Evergreen plants make up around 80% of the garden, ensuring that our clients look out on a lush green retreat all year, which is especially important when most of the countryside is bleak and bare in the winter. The seat in the background of this photo is tucked away in the curves of a bay hedge where the highly scented flowers of Seven Son Of Zhejiang flower can be enjoyed. This small tree flowers late in the summer and bears black fruits afterwards and has beautiful peeling tan coloured bark.
This photo shows the same seat as above, where it appears tucked away in the curves of the bay hedge. Here the 100 or so plants that make up the hedges are still young and the other plants only just beginning to establish, with the agapanthus ‘Black Pantha’ taking centre stage.
The montage above shows how exposed the site was before we started planting; even a gentle breeze from the east (where the north sea is only a mile and half away) could chill you to the bone and make staying long in the garden an unpleasant experience, so we had to do something about that for the plants sake as well as the humans.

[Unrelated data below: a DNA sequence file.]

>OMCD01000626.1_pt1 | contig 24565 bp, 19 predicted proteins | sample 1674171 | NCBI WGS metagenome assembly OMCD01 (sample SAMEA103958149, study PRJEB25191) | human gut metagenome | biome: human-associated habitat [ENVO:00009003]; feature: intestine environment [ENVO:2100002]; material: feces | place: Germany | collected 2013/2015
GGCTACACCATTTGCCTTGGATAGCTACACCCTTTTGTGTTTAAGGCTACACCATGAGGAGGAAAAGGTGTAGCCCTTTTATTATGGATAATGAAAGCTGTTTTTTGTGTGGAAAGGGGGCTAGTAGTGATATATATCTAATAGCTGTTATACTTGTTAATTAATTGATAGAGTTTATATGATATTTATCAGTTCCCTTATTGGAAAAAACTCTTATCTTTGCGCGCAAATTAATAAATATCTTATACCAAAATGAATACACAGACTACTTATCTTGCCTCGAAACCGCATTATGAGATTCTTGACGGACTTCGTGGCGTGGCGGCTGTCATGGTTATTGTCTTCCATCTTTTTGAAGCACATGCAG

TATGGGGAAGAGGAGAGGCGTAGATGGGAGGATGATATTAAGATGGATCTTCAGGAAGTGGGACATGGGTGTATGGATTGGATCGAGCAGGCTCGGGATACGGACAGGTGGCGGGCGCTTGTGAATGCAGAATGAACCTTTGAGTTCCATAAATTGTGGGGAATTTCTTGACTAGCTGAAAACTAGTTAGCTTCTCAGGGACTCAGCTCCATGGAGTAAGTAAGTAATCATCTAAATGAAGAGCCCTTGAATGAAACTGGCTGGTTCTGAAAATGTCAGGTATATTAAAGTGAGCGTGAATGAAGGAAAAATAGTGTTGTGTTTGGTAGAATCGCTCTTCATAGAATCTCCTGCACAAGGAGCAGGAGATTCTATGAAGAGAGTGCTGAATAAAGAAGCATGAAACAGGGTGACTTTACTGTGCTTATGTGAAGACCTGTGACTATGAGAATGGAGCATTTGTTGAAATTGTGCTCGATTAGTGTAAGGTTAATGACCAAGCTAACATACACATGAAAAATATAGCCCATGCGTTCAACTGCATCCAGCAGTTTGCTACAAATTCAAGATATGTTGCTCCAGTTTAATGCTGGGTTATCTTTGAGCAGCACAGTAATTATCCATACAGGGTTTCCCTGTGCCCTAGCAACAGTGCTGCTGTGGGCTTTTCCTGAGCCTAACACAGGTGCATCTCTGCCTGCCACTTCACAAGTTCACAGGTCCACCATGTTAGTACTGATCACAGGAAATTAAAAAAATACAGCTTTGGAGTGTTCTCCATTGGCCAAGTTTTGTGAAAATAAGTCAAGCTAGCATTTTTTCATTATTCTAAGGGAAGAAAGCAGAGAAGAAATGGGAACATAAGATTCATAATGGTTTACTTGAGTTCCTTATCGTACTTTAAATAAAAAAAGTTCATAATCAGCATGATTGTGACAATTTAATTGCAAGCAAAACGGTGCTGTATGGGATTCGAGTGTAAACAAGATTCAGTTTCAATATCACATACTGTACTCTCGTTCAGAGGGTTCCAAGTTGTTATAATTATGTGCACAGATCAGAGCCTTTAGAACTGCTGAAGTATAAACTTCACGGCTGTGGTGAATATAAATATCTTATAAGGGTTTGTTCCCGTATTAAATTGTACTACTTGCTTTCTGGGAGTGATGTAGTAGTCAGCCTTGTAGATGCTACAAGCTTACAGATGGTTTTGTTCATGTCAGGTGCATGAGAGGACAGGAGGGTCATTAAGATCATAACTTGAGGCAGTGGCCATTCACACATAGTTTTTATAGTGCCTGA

You can see some tall plants in pots in the left-hand photo which are evergreen oaks bought in at 5m tall, which now completely block the east wind and in the photos below you can see the Monterey pines that the block the prevailing S.Westerlies, there is only seven years between these photos, demonstrating this species incredible rate of growth.
Another of the Monterey pines can be seen in the background of this photo. As well as their speed of growth they are very resistant to salt-laden winds, and low temperatures – having survived the ‘Beast From The East’ in 2019 in great shape. They also have one of the deepest green, lush looking and dense crowns of foliage of any pine, giving great shelter and colour.
This photo shows how you can feel secluded and remote from the house further out into the garden, where the plants surround hidden seating areas, set shady or full sun locations in the lee of east or west winds.
This photo features one of our favourite plants; a rare dwarf elm variety called Ulmus ‘Jaqueline Hillier’, pruned to show its naturally contorted branching habit in ‘life-size’ bonsai or Niwaki style. In 2019 we modified the planting around them to include a range of dwarf agapanthus, black grasses and soon to be planted in 2020 the purple clover Oxalis triangularis subsp. triangularis.